New drug trial for Alzheimer’s disease has disappointing results

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An extensive clinical trial of a potential drug for Alzheimer’s have failed to prevent or delay cognitive decline, yet another disappointment in the long and difficult search for solutions to this disease.

The decade-long trial was the first time people with a genetic predisposition to develop the disease, but not yet showing symptoms, were given a drug designed to halt or slow the decline in brain function.

The participants were members of an extended family of 6,000 people in Colombia, of whom approximately 1,200 have a genetic mutation that virtually determines that will develop Alzheimer’s disease between the ages of 40 and 50.

For many family members, who live in Medellín and remote mountain villages, the disease quickly robbed them of their ability to work, communicate and perform basic functions. Many died in their 60s.

In the study, 169 people with the genetic mutation were given either a placebo or the drug crenezumab, produced by Genentech, part of the Roche group. Another 83 people without the mutation were given the placebo to protect the identity of people at risk of developing the disease, which is heavily stigmatized in their communities.

Researchers hoped that drug intervention years before the onset of memory and thinking problems could control the disease and provide important information for treating the most common type of Alzheimer’s, which is not caused by a single genetic mutation.

“We are disappointed that crenezumab did not have a significant clinical benefit,” said Eric Reiman, executive director of Banner Alzheimer’s Institute, a research and treatment center in Phoenix, Arizona (United States), and leader of the research team, during a press conference on the results.

“Our hearts go out to the Colombian families and all others who would benefit as soon as possible from an effective preventive therapy against Alzheimer’s disease. At the same time, we are delighted to know that this study has launched and continues to help shape a new era. Research on the prevention of Alzheimer’s disease.”

The findings are also another setback for drugs that target a key component of the disease: the amyloid protein, which forms sticky plaques in patients’ brains. Years of studies on various drugs that attack amyloid at different stages of the disease have crumbled.

In 2019, Roche suspended two more trials of the monoclonal antibody crenezumab in people in the early stages of more typical Alzheimer’s disease, saying the studies were unlikely to show benefit.

Last year, in a highly controversial decision, the US Food and Drug Administration (FDA) granted its first approval for an anti-amyloid drug, Aduhelm.

The FDA has acknowledged that it’s unclear if Aduhelm can help patients, but it has given the green light to a program that allows drugs of uncertain benefit to be approved if they’re for serious conditions with little of treatments and whether the drugs affect a biological mechanism with a reasonable probability. .to help patients.

The agency said the biological mechanism was Aduhelm’s ability to attack amyloid, but many Alzheimer’s disease experts criticized the decision because of the poor track record of anti-amyloid therapies. The results of the study, released on Thursday, only added to the dismal evidence.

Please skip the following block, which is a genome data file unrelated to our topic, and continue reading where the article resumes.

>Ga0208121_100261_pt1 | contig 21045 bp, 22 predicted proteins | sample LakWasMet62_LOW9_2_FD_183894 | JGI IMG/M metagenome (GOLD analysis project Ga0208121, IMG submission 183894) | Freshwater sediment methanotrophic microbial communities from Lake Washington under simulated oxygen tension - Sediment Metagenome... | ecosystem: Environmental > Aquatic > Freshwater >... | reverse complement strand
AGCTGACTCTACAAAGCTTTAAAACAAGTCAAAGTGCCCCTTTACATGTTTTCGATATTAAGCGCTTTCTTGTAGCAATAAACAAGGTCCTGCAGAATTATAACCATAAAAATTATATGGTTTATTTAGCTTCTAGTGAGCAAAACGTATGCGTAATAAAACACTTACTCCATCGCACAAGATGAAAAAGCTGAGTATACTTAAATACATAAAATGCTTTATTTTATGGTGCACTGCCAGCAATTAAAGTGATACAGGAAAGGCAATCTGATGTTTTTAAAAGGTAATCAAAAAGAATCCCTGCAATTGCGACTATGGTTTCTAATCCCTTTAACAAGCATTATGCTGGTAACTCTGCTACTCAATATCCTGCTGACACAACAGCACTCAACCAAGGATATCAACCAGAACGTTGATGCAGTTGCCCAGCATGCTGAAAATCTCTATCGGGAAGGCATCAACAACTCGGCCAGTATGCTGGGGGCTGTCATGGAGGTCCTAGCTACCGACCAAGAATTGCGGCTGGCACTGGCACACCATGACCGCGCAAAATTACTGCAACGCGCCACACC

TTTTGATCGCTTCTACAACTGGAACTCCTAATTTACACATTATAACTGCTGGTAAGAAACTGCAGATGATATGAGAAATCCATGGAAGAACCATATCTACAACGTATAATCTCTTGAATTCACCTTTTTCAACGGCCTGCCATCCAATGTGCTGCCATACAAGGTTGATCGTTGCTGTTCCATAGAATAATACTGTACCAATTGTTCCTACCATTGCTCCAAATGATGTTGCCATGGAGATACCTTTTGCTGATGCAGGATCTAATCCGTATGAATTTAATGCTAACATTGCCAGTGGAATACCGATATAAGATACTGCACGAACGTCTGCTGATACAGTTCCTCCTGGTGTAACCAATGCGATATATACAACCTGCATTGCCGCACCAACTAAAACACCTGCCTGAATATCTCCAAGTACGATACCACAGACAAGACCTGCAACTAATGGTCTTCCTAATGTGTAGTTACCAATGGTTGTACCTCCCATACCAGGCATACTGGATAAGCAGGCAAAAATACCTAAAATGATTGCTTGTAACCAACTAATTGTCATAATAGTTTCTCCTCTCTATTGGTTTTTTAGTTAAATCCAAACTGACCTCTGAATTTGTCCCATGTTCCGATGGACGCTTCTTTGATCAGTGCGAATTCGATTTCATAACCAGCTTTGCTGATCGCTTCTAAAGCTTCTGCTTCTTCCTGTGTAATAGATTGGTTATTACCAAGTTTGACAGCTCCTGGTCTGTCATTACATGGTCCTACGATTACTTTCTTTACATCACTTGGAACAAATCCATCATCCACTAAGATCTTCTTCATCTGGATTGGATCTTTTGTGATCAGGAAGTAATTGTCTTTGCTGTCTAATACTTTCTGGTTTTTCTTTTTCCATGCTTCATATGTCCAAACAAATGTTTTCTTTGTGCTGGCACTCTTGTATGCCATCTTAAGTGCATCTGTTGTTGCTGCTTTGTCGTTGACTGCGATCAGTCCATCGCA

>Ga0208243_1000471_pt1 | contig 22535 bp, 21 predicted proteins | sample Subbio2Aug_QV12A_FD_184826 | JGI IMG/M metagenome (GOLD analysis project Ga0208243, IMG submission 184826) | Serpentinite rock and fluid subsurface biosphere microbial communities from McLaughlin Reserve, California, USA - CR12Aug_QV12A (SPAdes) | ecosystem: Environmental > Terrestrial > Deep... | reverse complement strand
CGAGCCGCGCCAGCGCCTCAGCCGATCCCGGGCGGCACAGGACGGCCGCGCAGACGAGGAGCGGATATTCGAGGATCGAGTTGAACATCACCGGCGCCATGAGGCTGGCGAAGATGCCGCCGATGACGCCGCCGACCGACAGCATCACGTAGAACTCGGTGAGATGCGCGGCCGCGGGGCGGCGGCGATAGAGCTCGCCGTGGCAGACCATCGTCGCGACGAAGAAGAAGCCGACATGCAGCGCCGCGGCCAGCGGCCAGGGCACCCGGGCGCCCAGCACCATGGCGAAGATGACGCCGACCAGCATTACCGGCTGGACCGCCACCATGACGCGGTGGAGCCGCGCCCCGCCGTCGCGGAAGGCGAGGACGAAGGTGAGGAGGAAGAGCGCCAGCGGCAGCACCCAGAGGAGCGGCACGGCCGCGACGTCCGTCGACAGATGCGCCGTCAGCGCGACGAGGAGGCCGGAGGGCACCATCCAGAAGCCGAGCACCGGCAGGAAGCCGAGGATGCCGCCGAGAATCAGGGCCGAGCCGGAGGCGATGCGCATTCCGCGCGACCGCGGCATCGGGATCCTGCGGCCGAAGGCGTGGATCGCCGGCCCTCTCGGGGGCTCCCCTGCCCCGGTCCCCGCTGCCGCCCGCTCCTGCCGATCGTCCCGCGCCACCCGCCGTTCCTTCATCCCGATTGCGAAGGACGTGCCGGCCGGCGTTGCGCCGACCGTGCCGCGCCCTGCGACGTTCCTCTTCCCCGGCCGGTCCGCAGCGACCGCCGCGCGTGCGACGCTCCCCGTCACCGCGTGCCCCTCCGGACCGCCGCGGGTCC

“I wish there was something more positive to say,” said Dr. Sam Gandy, director of the Mount Sinai Center for Cognitive Health, who was not involved in the Colombia research.

“The pathogenic mutation in the Colombian family is known to be involved in amyloid metabolism,” Gandy said, adding, “The idea was that these are the patients most likely to respond to anti-amyloid antibodies.”

Doctor. Pierre Tariot, director of the Banner Alzheimer’s Institute and a leader in Colombian research, said some of the data suggested that patients who received crenezumab fared better than those who received the placebo, but the differences were not statistically significant.

He also said there were no safety issues with the drug, an important finding because many anti-amyloid therapies, including Aduhelm, have caused brain bleeding or swelling in some patients.

Additional data from the study will be presented at a conference in August. Tariot and Reiman noted that the latest results did not include more detailed information from brain scans or blood tests about the drug’s effects on proteins and other aspects of Alzheimer’s biology.

They also did not reflect increases in the dose of crenezumab, which researchers began giving patients as they learned more about the drug, Tariot said. He said some patients received the highest dose for up to two years out of the five to eight years they participated in the clinical trial.

Doctor. Francisco Lopera, a Colombian neurologist and another research leader, began working with family members decades ago and helped determine that their condition was a genetic form of Alzheimer’s disease. He said the study convinced him that “prevention is the best way to find a solution to Alzheimer’s disease, even if we don’t have a good result today”.

Translated by Luiz Roberto M. Gonçalves

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